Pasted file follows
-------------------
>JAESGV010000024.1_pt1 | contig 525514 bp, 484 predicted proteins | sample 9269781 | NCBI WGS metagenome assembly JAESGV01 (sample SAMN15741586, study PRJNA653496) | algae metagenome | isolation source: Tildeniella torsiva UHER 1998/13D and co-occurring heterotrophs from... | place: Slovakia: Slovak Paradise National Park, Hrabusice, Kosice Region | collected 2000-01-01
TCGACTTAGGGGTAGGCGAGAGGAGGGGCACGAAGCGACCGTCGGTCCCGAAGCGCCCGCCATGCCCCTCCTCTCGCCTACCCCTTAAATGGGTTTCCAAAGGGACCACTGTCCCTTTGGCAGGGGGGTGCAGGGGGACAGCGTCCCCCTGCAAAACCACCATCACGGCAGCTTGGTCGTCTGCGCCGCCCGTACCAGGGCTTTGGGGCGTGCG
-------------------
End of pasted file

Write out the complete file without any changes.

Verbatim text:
>JAESGV010000024.1_pt1 | contig 525514 bp, 484 predicted proteins | sample 9269781 | NCBI WGS metagenome assembly JAESGV01 (sample SAMN15741586, study PRJNA653496) | algae metagenome | isolation source: Tildeniella torsiva UHER 1998/13D and co-occurring heterotrophs from... | place: Slovakia: Slovak Paradise National Park, Hrabusice, Kosice Region | collected 2000-01-01
TCGACTTAGGGGTAGGCGAGAGGAGGGGCACGAAGCGACCGTCGGTCCCGAAGCGCCCGCCATGCCCCTCCTCTCGCCTACCCCTTAAATGGGTTTCCAAAGGGACCACTGTCCCTTTGGCAGGGGGGTGCAGGGGGACAGCGTCCCCCTGCAAAACCACCATCACGGCAGCTTGGTCGTCTGCGCCGCCCGTACCAGGGCTTTGGGGCGTGCG